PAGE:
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The day book. (Chicago, Ill.) 1911-1917, February 19, 1912, Image 10

Image and text provided by University of Illinois at Urbana-Champaign Library, Urbana, IL

Persistent link: http://chroniclingamerica.loc.gov/lccn/sn83045487/1912-02-19/ed-1/seq-10/

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newspapers dare not print, for fear they will offend their big ad-
vertisers.
BARTZEN CARRIED LIKE
A HERO MAKES A HIT
President Pater Bartzen of the
county board discovered last
night that he still has a few
friends left in Cook county.
Last night he addressed a mon
ster meeting in Sodality hall, 11th
and May streets, held under the
auspices of the Catholic Order of
Foresters. He was given a warm
reception, and his hearers, hoist
ed him on their shoulders and
carried him triumphantly around
the hall. Those who could not
get close to Bartzen stood and
cheered as the procession passed.
This demonstration followed
the speech of the county presi
dent. He wasted no time in get
ting to the warm part of his re
marks, and in the very beginning
took a shot at what he cailed the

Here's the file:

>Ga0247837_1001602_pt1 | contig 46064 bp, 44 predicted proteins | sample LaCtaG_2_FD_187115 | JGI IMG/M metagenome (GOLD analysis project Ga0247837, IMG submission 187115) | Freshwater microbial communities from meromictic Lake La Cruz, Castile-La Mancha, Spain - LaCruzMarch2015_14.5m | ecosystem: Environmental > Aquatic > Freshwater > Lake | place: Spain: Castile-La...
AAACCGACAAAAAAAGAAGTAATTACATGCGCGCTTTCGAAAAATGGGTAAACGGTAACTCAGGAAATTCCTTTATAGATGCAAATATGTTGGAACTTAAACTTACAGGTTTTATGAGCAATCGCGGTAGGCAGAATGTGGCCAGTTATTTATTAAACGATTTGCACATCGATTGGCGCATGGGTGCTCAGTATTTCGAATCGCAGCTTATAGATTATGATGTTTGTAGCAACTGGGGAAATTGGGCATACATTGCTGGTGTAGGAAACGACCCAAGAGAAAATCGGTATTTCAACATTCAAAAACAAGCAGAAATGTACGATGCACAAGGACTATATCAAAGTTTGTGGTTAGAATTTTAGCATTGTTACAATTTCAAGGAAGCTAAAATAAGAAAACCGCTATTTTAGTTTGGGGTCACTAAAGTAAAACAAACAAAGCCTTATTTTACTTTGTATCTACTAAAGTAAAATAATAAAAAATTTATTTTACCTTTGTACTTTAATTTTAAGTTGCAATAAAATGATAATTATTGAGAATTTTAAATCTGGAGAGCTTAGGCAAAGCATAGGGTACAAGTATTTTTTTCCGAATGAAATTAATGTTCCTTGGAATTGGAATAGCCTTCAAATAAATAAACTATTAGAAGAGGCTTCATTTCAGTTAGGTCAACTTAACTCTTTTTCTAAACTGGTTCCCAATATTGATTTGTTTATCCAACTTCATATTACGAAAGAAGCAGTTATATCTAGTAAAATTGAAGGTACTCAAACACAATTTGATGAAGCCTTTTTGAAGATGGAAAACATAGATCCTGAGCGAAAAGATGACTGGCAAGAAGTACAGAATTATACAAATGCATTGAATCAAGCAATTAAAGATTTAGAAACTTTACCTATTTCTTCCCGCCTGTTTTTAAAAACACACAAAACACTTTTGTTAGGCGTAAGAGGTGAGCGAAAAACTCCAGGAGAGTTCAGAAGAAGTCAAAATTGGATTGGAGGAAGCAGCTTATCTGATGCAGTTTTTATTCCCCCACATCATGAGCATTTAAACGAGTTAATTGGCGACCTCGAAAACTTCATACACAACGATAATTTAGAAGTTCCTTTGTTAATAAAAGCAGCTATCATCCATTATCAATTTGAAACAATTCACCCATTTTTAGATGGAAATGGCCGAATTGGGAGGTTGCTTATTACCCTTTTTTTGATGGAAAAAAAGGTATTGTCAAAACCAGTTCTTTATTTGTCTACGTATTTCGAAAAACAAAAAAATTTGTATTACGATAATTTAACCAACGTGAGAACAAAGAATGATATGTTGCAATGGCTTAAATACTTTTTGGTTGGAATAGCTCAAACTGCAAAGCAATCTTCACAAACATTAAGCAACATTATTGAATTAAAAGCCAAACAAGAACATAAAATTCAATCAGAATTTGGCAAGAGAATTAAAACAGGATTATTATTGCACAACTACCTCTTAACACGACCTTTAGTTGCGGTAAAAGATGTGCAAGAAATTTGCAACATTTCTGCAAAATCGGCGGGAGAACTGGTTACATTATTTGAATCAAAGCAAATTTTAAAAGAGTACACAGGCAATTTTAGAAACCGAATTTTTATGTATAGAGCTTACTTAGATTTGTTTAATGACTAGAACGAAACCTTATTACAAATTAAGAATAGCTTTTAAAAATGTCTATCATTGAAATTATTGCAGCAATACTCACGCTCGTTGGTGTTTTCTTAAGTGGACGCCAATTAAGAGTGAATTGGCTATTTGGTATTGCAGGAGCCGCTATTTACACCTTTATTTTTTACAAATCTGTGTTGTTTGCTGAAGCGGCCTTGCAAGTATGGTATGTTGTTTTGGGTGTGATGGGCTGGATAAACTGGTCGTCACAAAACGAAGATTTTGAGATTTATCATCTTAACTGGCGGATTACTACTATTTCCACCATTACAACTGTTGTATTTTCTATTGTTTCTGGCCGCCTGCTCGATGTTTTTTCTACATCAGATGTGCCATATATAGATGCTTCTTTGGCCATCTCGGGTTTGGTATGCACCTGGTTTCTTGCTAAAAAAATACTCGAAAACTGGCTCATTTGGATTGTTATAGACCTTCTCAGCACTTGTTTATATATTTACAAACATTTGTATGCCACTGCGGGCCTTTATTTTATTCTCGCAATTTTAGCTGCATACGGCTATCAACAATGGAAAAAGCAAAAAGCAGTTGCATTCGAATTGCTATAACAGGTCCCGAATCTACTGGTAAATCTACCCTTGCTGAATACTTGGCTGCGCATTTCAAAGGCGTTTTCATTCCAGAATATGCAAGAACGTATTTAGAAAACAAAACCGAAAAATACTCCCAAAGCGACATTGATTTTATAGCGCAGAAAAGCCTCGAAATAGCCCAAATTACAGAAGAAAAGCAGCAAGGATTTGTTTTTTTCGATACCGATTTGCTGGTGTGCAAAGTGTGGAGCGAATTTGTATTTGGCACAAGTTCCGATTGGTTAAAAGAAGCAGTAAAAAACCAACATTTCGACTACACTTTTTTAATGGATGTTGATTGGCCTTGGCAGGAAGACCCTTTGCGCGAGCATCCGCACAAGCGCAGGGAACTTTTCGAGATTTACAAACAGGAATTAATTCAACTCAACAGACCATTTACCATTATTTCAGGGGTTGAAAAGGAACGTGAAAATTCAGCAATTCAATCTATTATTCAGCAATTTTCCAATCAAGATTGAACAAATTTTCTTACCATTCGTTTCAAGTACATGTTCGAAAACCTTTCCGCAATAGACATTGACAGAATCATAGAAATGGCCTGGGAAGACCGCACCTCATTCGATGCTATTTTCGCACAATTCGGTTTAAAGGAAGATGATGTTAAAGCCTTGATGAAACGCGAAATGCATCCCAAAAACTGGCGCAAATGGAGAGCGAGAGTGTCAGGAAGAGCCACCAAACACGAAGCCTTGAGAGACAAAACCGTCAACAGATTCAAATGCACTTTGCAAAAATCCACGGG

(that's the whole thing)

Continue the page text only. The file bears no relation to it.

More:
"reformers for politics onjy."
"Neither the Tribune nor any
of the other hypocritical reform
ers for politics only, can defeat
any good work in Chicago or else
where when the motives inspiring
their outrageous and obviously
bi-partisan attacks are exposed,"
said Mr. Bartzen.
"Under the republican county
boards the Tribune had a friend
who had a number of fat and easy
jobs in the county's service as an
alleged building superintendent.
I have heard this particular job
holder called the 'Tribune's
brother-in-law.' "
Mr. Bartzen gave a history of
the circumstances of the repent
"firings" which have cleaned out
the county administration. He
said Chief Probation Officer
LWitter was discharged because
of his inefficiency as "the coun
ty's official protector of the inno
cence of the little defenseless
girls who became wards of Cook
county and the Public."
He intimated there were a
number of crooked transactions
in the regime of Dr. Willhite, who
was ousted from Dunning. He
said he had been looking in vain
for Willhite to explain.
President Bartzen was particu
larly bitter against the "traction
doctors" who were aiding the
street car companies in gathering
evidence to defeat the just claims
of the County hospital patients.
"But in this case, as in every
thing else," he said, "I did what
I honestly believed to-be my duty,
and to the end I will stand as
firm as the Rock of Gibraltar
against grafters and barnacles of
the-kind that got a stranglehold
on the county service during the
long regime of republicans and
bi-partisans."
And then Mr. Bartzen was car
ried about the hall. He seemed
to like it. The fighting smile
was there, and he looked as
though there was a "fire" or two
left in him yet.
o o
How can you blame the barber
for preferring to talk rather than
look, considering sbme of the
faces he has to work on?
r

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